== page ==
Director: Pooja Bhatt
Cast: Tulip Joshi, Muzzamil Ibrahim, Gulshan Grover, Ashutosh Rana, Aushima Sawhney, Anupam Kher
Storyline: A Muslim cop tries to understand why his wife turned a terrorist and diffuse a terrorist plot.
Bottomline: Don’t say the title didn’t warn you
Please don’t step into the cinemas to watch Tulip Joshi just because she’s in the posters of Dhoka. If MTV produced this film, they would’ve called it ‘Bakra’.
This movie is largely about Pooja Bhatt’s experiments with dead wood – an inanimate, inarticulate object called Muzzamil Ibrahim. How do you make a wooden puppet believable?
She tries all the tricks in the book.
1. Underplay: Muzzamil says all the lines like he’s reading them off a teleprompter during a script reading session.
2. Lights On: This is a tactic Pooja employs within 15 minutes of the film knowing underplaying alone will not help. She puts him in an police interrogation room and throws harsh light on him to make him squint and say his lines from a teleprompter.
3. Silhouette: This is a smart one probably offered by the cinematographer Anshuman Mahaley. Shoot his scenes in silhouettes so that nobody knows what on the planet his face is trying to tell us.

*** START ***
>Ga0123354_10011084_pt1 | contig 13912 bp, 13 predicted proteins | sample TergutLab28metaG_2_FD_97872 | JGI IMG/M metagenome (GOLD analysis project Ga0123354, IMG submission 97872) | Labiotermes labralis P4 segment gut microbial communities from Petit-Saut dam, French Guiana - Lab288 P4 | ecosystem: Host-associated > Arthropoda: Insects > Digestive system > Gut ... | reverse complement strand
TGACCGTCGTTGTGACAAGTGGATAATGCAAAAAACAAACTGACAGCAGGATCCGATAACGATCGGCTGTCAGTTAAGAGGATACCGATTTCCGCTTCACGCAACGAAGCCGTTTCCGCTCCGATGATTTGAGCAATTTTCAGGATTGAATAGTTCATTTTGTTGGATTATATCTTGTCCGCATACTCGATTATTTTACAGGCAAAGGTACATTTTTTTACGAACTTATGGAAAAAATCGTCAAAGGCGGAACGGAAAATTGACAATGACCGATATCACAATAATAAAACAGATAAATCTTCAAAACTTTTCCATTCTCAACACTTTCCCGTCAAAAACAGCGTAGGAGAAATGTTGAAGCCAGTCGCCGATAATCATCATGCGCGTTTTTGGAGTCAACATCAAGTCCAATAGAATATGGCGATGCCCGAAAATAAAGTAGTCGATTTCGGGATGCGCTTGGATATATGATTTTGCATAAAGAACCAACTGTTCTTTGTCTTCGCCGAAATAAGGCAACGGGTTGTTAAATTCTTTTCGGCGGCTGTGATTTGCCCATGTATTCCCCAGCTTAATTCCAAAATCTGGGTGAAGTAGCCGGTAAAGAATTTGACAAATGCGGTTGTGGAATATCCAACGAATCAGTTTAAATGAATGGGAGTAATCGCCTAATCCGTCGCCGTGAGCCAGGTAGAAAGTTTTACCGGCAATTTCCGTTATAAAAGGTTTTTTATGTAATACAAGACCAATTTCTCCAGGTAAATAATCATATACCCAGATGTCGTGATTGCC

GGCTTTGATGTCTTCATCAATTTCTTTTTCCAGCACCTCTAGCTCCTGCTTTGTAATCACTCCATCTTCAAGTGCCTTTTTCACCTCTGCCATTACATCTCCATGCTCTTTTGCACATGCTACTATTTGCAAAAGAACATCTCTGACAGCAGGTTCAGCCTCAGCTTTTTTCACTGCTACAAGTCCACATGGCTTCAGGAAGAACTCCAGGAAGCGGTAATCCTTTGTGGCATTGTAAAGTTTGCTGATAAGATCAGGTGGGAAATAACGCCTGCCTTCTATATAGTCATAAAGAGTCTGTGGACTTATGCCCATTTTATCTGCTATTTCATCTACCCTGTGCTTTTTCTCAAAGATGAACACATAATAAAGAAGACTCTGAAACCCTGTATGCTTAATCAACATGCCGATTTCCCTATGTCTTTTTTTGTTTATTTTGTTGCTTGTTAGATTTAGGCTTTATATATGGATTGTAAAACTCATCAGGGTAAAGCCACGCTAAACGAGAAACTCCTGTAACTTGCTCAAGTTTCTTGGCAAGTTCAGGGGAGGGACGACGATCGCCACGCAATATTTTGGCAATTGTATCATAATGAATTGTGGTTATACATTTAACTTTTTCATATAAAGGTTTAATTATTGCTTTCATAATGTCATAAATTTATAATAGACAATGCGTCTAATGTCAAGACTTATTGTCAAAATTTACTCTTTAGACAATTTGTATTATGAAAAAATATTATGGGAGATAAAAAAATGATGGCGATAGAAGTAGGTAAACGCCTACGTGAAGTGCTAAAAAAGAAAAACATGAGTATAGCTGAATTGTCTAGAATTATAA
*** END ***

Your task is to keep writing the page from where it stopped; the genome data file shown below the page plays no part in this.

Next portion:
4. Distraction: Get a co-star with a squint (Aushima Sawhney) so that it intrigues the audience on who is she talking to. Always make sure she has a new excuse to show her shoulders in every single scene in the film because her stock expression – the stare – does give them a scare.
5. Wood-cutting: This is a technique the editor came up with. The best way to deal with a wooden actor is to cut him off so often and focus on the better actor in the scene – Gulshan Grover, Tulip Joshi, Manish Makhija and the fat guy/girl with the lipstick and long hair to keep the audience guessing about his gender identity.
6. Music Cues: The overdone orchestral background score suggests the mood of the scene lest you can’t decipher it from Muzzamil’s look. This is a serious film even if the lead actor looks like a joke.
But it’s not just bad acting that’s the bane of this film, it is extremely slow-paced with an obvious lack of conflict until the cop finally meets the man who brainwashed his wife into becoming a terrorist at the end of the second act. The crucial revelation earlier (the backstory on why she became a terrorist) is predictable and been done to death many times before, with the only twist in the tale apart from the mandatory rape is that the bad cop Ashutosh Rana also took an MMS clip.
The only thing intriguing about the film is that shot in the poster of Tulip Joshi emerging out of a dip in water. It appears as a split-second wet-dream sequence that Muzzamil has before waking up in fright. Or was it was happiness? Or excitement?